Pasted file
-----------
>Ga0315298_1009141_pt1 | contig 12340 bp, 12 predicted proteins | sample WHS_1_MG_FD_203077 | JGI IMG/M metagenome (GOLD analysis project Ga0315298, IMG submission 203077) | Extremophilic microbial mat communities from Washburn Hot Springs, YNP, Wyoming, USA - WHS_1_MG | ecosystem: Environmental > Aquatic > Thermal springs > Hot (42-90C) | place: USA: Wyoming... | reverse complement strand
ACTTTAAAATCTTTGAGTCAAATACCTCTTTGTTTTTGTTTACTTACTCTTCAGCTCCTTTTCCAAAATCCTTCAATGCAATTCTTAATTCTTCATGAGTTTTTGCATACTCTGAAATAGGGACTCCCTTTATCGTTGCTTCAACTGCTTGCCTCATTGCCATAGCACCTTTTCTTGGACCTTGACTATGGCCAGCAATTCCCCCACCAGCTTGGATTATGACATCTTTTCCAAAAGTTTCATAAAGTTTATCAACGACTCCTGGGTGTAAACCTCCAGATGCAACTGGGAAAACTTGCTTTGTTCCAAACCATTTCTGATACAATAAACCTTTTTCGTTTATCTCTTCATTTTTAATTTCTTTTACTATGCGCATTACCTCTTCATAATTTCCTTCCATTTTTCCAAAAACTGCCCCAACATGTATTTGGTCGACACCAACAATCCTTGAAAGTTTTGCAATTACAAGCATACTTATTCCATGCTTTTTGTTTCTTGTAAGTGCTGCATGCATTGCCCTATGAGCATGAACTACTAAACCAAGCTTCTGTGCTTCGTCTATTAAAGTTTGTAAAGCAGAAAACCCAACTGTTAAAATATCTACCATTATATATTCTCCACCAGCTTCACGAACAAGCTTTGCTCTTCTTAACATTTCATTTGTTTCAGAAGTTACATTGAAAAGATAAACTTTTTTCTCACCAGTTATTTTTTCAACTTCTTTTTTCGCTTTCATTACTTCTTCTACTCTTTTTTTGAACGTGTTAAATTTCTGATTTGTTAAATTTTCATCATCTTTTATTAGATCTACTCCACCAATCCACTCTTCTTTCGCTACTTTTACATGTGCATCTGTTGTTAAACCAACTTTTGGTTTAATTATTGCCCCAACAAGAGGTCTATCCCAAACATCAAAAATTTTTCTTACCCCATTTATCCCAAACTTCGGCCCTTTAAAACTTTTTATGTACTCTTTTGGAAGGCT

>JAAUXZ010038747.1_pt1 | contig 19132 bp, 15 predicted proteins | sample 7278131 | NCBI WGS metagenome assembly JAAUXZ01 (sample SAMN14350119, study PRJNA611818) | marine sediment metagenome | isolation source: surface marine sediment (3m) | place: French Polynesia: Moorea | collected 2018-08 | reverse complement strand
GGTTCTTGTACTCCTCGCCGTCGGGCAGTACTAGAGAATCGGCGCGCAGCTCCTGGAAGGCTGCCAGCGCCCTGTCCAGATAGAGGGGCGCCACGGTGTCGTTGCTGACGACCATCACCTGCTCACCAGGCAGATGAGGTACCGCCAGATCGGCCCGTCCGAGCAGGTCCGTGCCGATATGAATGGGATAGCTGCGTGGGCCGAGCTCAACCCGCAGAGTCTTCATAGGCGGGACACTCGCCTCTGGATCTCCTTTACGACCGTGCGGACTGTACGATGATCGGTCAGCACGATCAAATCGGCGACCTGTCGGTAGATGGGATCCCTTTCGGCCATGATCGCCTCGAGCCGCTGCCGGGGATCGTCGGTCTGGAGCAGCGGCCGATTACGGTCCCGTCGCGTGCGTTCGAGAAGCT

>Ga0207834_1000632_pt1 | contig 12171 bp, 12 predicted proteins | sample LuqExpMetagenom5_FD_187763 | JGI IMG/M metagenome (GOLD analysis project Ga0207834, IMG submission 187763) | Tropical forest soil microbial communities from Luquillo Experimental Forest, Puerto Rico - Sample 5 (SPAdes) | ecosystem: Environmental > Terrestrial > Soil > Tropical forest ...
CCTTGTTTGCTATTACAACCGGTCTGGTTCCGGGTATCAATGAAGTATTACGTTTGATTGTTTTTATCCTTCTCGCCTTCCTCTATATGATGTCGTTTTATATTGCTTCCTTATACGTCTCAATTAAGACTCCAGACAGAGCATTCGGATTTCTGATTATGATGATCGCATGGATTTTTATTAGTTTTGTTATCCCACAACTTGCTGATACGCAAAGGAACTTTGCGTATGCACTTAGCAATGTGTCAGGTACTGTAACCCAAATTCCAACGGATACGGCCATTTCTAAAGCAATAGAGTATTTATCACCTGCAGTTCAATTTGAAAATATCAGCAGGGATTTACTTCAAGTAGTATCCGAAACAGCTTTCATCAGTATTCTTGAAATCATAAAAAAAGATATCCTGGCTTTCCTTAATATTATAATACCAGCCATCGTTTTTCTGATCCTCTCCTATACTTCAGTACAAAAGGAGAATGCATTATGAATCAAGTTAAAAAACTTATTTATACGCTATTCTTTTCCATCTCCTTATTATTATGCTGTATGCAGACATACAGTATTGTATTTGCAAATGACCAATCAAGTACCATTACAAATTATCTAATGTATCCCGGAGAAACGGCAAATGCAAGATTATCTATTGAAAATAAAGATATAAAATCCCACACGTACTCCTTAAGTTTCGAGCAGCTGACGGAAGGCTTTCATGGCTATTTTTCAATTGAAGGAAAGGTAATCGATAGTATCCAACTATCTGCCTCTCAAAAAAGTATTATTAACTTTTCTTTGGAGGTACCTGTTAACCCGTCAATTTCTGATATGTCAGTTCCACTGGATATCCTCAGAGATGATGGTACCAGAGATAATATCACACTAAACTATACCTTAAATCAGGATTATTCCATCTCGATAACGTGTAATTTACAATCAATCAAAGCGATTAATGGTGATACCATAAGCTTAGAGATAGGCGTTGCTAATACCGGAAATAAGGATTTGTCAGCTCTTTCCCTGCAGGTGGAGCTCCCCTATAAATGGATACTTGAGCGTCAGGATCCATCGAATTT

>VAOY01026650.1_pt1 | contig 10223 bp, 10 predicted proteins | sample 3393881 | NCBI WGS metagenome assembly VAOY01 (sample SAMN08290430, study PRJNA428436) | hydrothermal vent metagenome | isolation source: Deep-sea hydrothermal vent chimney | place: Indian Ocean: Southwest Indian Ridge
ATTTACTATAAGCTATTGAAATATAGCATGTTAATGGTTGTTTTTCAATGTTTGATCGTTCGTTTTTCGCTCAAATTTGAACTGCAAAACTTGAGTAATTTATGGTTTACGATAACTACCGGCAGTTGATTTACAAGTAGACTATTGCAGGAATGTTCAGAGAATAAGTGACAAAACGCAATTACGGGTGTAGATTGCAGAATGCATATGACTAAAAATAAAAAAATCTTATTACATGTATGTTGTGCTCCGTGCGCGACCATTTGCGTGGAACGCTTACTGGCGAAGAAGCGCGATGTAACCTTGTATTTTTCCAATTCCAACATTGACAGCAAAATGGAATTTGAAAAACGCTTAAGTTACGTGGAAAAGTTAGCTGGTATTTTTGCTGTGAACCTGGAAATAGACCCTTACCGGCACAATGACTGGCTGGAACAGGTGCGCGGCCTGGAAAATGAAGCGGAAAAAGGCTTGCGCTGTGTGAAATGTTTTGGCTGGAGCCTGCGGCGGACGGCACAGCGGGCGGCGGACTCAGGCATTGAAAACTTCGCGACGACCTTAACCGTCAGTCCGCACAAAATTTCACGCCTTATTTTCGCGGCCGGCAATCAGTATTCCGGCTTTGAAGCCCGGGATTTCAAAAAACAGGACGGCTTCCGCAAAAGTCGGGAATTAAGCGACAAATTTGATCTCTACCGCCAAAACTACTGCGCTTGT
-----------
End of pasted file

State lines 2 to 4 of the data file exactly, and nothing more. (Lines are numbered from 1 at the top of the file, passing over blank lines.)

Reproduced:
ACTTTAAAATCTTTGAGTCAAATACCTCTTTGTTTTTGTTTACTTACTCTTCAGCTCCTTTTCCAAAATCCTTCAATGCAATTCTTAATTCTTCATGAGTTTTTGCATACTCTGAAATAGGGACTCCCTTTATCGTTGCTTCAACTGCTTGCCTCATTGCCATAGCACCTTTTCTTGGACCTTGACTATGGCCAGCAATTCCCCCACCAGCTTGGATTATGACATCTTTTCCAAAAGTTTCATAAAGTTTATCAACGACTCCTGGGTGTAAACCTCCAGATGCAACTGGGAAAACTTGCTTTGTTCCAAACCATTTCTGATACAATAAACCTTTTTCGTTTATCTCTTCATTTTTAATTTCTTTTACTATGCGCATTACCTCTTCATAATTTCCTTCCATTTTTCCAAAAACTGCCCCAACATGTATTTGGTCGACACCAACAATCCTTGAAAGTTTTGCAATTACAAGCATACTTATTCCATGCTTTTTGTTTCTTGTAAGTGCTGCATGCATTGCCCTATGAGCATGAACTACTAAACCAAGCTTCTGTGCTTCGTCTATTAAAGTTTGTAAAGCAGAAAACCCAACTGTTAAAATATCTACCATTATATATTCTCCACCAGCTTCACGAACAAGCTTTGCTCTTCTTAACATTTCATTTGTTTCAGAAGTTACATTGAAAAGATAAACTTTTTTCTCACCAGTTATTTTTTCAACTTCTTTTTTCGCTTTCATTACTTCTTCTACTCTTTTTTTGAACGTGTTAAATTTCTGATTTGTTAAATTTTCATCATCTTTTATTAGATCTACTCCACCAATCCACTCTTCTTTCGCTACTTTTACATGTGCATCTGTTGTTAAACCAACTTTTGGTTTAATTATTGCCCCAACAAGAGGTCTATCCCAAACATCAAAAATTTTTCTTACCCCATTTATCCCAAACTTCGGCCCTTTAAAACTTTTTATGTACTCTTTTGGAAGGCT

>JAAUXZ010038747.1_pt1 | contig 19132 bp, 15 predicted proteins | sample 7278131 | NCBI WGS metagenome assembly JAAUXZ01 (sample SAMN14350119, study PRJNA611818) | marine sediment metagenome | isolation source: surface marine sediment (3m) | place: French Polynesia: Moorea | collected 2018-08 | reverse complement strand
GGTTCTTGTACTCCTCGCCGTCGGGCAGTACTAGAGAATCGGCGCGCAGCTCCTGGAAGGCTGCCAGCGCCCTGTCCAGATAGAGGGGCGCCACGGTGTCGTTGCTGACGACCATCACCTGCTCACCAGGCAGATGAGGTACCGCCAGATCGGCCCGTCCGAGCAGGTCCGTGCCGATATGAATGGGATAGCTGCGTGGGCCGAGCTCAACCCGCAGAGTCTTCATAGGCGGGACACTCGCCTCTGGATCTCCTTTACGACCGTGCGGACTGTACGATGATCGGTCAGCACGATCAAATCGGCGACCTGTCGGTAGATGGGATCCCTTTCGGCCATGATCGCCTCGAGCCGCTGCCGGGGATCGTCGGTCTGGAGCAGCGGCCGATTACGGTCCCGTCGCGTGCGTTCGAGAAGCT